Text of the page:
DATE OF RELEASE: WEDNESDAY, FEBRUARY 4TH, 2009
New York -- Americans see higher education as increasingly unaffordable, at the same time that more Americans view college as essential for middle-class success, and more than half say colleges and universities act more like businesses than educational institutions, according to a national survey of 1,009 adults released today by Public Agenda and the National Center on Public Policy and Higher Education. These findings, which suggest growing unease with the nation’s higher education system, are reported in “Squeeze Play 2009: The Public’s Views on College Costs Today,” the latest in a series of tracking surveys on attitudes about higher education begun in 1993.
College Viewed as Essential, Out of Reach for Many
The public’s rising anxiety about whether college is affordable for all qualified students comes at a time when more and more Americans see college as essential for economic security. More than half of Americans (55 percent) say that college is necessary to succeed in today’s economy, compared with just 3 in 10 Americans (31 percent) as recently as 2000. At the same time, two-thirds of Americans (67 percent) believe that qualified students do not have the opportunity to go to college, the highest percentage in the 15-year history of the survey.
The Money Chase
Americans are also deeply concerned about the rapid rise in college prices and student debt, and increasingly think that colleges and universities are becoming more like businesses, focusing more on the bottom line than on educating students:
- Sixty-three percent of Americans say that college prices are rising faster than the cost of other items, up from 58 percent in 2007;
- Nearly 8 in 10 (77 percent) of those who think college prices are rising believe that they are going up as fast or faster than health care;
- Over 8 in 10 (86 percent) agree that students have to borrow too much, with nearly 7 in 10 (67 percent) strongly agreeing, up 7 points from 2007;
- Four in 10 Americans (39 percent) say that financial assistance such as loans is not available to everyone, up from 29 percent just 18 months ago;
- More than half of Americans (53 percent) say that colleges could spend less and still maintain high-quality education; and
- Fifty-five percent say that higher education today is run like most businesses, with attention to the bottom line trumping the educational mission as a top priority.
Valid Reasons for Concern
Patrick M. Callan, president of the National Center, described the results as sobering: “This a red flag for policymakers and college leaders. Most Americans believe in the value of getting to college and getting a degree. Yet the public increasingly feels that college is out of reach for many people who deserve to go. It points to a growing sense of unfairness about the economy and American society today.”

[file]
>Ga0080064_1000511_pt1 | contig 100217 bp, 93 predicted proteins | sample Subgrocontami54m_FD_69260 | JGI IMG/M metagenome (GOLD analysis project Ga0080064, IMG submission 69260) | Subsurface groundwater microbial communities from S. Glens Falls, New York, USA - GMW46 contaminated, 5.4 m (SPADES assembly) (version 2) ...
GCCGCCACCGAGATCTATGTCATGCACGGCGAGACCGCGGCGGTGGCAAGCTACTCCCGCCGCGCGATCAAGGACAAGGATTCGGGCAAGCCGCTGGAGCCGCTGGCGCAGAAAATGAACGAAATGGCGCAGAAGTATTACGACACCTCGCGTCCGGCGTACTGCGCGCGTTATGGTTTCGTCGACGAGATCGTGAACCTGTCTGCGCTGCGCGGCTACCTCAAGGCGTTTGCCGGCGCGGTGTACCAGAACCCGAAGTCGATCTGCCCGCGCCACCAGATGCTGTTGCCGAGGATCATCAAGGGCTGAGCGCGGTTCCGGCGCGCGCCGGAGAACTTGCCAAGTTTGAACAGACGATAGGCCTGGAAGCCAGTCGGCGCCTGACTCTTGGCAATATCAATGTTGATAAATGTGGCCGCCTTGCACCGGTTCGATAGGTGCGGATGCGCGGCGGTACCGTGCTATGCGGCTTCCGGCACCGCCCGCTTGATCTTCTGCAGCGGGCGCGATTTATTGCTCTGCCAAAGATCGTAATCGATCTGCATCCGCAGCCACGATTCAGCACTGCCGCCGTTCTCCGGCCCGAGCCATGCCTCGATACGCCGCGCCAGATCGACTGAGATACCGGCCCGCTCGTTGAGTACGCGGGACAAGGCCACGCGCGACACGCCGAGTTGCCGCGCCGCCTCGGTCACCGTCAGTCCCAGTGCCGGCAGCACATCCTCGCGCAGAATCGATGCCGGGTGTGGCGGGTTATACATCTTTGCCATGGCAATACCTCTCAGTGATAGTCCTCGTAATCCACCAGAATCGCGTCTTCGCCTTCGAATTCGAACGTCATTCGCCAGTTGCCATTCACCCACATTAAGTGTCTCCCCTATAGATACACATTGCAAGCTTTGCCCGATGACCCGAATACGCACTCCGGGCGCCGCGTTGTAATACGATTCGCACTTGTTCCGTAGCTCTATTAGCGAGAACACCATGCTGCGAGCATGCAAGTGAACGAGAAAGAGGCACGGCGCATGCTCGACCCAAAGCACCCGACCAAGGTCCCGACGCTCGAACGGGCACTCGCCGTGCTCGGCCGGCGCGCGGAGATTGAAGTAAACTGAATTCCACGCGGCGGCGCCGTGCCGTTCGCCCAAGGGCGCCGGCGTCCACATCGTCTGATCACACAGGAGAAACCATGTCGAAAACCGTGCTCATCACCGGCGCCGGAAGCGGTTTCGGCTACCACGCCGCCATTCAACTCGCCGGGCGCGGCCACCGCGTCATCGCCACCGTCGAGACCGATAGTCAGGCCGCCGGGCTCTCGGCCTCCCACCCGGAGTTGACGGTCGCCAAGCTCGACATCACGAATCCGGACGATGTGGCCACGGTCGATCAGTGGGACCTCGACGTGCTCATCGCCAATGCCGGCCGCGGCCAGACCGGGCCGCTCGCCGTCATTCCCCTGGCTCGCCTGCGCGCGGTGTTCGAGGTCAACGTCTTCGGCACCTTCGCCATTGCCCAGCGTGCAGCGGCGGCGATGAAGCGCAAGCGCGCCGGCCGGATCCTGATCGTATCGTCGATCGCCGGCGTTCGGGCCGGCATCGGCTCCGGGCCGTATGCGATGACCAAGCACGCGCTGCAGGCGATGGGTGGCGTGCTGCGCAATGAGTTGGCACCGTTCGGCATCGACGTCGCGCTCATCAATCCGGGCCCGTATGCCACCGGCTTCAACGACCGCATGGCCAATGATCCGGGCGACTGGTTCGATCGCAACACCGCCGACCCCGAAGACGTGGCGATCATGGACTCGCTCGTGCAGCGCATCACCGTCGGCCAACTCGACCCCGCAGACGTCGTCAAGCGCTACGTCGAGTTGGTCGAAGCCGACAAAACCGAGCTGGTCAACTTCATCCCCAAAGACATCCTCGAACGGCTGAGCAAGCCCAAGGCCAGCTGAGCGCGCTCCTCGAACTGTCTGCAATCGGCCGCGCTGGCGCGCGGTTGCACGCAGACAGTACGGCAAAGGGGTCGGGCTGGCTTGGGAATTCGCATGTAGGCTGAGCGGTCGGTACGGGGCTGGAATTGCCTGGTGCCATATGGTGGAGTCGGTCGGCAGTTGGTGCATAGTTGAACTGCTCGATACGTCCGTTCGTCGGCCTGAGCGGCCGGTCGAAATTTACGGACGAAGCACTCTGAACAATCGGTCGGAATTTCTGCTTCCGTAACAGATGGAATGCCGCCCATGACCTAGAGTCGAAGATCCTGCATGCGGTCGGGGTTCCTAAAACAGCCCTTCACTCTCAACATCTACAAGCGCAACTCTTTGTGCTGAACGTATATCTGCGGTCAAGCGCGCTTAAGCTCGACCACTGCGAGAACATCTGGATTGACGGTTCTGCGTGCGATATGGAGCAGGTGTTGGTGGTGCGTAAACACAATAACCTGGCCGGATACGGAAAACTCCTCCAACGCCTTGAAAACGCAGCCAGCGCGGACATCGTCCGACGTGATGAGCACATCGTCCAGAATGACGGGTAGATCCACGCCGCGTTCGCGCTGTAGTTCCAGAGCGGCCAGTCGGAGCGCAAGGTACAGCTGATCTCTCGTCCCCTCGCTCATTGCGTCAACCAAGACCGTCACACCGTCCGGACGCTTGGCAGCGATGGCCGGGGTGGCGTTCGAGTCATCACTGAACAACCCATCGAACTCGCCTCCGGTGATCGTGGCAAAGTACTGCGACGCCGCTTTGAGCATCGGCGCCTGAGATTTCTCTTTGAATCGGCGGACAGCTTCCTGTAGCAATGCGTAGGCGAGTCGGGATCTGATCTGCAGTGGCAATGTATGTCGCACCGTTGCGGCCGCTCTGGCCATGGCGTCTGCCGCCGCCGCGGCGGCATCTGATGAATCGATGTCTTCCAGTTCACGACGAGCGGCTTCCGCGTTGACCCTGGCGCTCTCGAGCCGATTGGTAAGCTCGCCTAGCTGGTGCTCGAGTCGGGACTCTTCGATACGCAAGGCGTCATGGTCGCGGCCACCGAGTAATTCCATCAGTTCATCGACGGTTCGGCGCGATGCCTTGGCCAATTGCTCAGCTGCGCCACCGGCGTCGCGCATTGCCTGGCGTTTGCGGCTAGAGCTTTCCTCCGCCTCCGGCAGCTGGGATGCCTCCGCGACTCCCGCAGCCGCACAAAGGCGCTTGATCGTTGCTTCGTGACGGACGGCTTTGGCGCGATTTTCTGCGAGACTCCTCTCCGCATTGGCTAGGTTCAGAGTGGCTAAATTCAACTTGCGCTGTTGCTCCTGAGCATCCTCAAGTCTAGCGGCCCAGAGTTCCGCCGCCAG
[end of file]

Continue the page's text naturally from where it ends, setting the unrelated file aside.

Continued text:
“Public attitudes about the need to go to college and the ability to pay for college are changing, and policymakers and higher education leaders must pay attention to these trends,” said Jean Johnson, executive vice president of Public Agenda. “The changes we see here suggest that Americans believe in the promise of higher education, but many are not sure that colleges and universities are always on their side when it comes to delivering that promise,” she continued.
Callan pointed out that a recent 50-state review of college affordability, Measuring Up 2008, shows that the public’s concerns are warranted. Since 2000, tuition prices have gone up while family incomes have stagnated or declined, according to the analysis. The report concluded that “the financial burden of paying for college costs has increased substantially, particularly for low- and middle-income families, even when scholarships and grants are taken into account.” The findings hold true even for lower-cost public two-year institutions.
“Squeeze Play 2009” is available at http://www.publicagenda.org/pages/squeeze-play-2009
. Full questionnaire results are also available at http://www.publicagenda.org/pages/squeeze-play-2009
Measuring Up 2008 is available at www.highereducation.org
is a nonpartisan and nonprofit organization founded by social scientist and author Daniel Yankelovich and former Secretary of State Cyrus Vance in 1975 to help American leaders better understand the public's point of view and to help citizens know more about critical policy issues so they can make thoughtful, informed decisions.The National Center for Public Policy and Higher Education
promotes public policies that enhance Americans’ opportunities to pursue and achieve a quality higher education. Established in 1998 by a consortium of national foundations, the National Center is an independent, nonprofit, nonpartisan organization. It is not associated with any institution of higher education, with any political party, or with any government agency.